Climate change has wrought major changes to ocean stability faster than previously thought, according to a recent study, raising alarms over its role as a global thermostat and the marine life it supports.
The research published in Nature looked at 50 years of data and followed the way in which surface water “decouples” from the deeper ocean. Climate change has disrupted ocean mixing, a process that helps store away most of the world’s excess heat and a significant proportion of CO2. Water on the surface is warmer – and therefore less dense – than the water below, a contrast that is intensified by climate change. Global warming is also causing massive amounts of fresh water to flush into the seas from melting ice sheets and glaciers, lowering the salinity of the upper layer and further reducing its density. This increasing contrast between the density of the ocean layers makes mixing harder, so oxygen, heat and carbon are all less able to penetrate to the deep seas.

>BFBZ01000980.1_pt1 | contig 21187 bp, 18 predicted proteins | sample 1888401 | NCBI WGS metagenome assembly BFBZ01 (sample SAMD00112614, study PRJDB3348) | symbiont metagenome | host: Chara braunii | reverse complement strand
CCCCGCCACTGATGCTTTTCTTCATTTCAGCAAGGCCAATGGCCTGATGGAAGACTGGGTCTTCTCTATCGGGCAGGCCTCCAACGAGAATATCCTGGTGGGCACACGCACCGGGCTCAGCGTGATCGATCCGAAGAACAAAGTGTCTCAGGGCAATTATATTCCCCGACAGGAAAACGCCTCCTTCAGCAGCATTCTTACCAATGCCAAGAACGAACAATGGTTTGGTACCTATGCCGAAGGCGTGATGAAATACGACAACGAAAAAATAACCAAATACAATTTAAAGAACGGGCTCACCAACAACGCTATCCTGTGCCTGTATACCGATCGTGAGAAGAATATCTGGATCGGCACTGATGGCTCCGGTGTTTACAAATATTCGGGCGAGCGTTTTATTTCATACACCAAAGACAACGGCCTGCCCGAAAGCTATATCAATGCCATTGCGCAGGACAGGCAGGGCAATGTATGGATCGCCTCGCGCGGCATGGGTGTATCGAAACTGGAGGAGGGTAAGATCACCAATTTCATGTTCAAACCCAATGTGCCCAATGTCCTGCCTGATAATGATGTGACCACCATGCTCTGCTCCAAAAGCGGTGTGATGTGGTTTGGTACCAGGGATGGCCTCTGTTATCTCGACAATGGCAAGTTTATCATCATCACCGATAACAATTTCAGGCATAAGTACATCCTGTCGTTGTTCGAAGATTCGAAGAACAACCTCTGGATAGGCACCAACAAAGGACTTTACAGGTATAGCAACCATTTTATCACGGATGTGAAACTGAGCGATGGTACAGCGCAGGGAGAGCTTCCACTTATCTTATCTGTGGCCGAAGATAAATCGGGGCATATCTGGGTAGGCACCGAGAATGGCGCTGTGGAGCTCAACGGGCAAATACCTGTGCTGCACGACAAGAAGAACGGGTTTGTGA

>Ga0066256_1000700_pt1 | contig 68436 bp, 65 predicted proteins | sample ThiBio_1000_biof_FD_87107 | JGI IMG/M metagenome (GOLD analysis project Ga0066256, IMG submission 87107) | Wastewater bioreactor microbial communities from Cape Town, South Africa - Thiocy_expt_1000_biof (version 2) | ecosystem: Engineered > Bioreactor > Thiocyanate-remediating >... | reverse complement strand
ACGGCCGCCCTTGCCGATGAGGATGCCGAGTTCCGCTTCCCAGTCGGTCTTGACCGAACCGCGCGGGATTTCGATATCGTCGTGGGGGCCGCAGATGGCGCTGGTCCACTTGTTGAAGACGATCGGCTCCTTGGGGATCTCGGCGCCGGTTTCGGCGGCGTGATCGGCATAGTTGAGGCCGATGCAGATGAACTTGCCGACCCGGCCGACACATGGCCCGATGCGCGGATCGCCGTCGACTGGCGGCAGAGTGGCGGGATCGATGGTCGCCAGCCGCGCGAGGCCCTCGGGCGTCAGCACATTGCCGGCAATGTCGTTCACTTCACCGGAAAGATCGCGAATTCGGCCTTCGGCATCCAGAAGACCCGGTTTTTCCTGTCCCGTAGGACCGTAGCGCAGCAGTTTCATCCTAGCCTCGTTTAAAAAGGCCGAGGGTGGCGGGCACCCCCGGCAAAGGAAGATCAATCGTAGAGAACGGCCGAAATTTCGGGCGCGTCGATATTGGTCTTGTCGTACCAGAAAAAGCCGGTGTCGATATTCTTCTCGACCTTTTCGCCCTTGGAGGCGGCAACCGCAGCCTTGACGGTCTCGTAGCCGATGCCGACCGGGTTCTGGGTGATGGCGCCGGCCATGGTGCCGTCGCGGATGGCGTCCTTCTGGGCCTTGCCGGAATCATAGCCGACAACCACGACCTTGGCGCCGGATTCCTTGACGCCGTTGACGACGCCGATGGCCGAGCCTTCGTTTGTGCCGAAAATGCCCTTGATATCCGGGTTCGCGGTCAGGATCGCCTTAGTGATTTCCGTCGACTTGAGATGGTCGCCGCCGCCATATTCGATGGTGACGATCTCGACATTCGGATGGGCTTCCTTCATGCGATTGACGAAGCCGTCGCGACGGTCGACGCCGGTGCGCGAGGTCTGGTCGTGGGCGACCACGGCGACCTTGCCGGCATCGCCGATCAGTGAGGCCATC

The study’s lead author, Jean-Baptiste Sallée (pictured) said that while scientists knew that these processes were underway the rate of change is much quicker than previously thought, “more than six times quicker”, in fact. The report used global temperature and salinity observations obtained between 1970 and 2018 with a focus on the summer months. It said that the barrier layer separating the ocean surface and the deep layers had strengthened world-wide – at a much larger rate than previously thought.
Researchers also found that, contrary to their expectations, winds strengthened by climate change had also acted to deepen the ocean surface layer by five to 10 metres per decade over the last half century. A significant number of marine animals live in this surface layer, with a food web that is reliant on phytoplankton. But as the winds increase, the phytoplankton are churned deeper, away from the light that helps them grow, potentially disrupting the broader food web. These are “not small changes that only some experts care about”, Sallée said. “They represent a fundamental change in the underlying structure of our oceans. Way more pronounced than what we thought until now.”
Scientists are increasingly troubled by the warming of oceans, warning that it can lead to more extreme weather, such as more frequent, and more powerful hurricanes.
Global Warming Is ‘Fundamentally’ Changing The Structure of Our World’s Oceans, Science Alert, 2021-03-25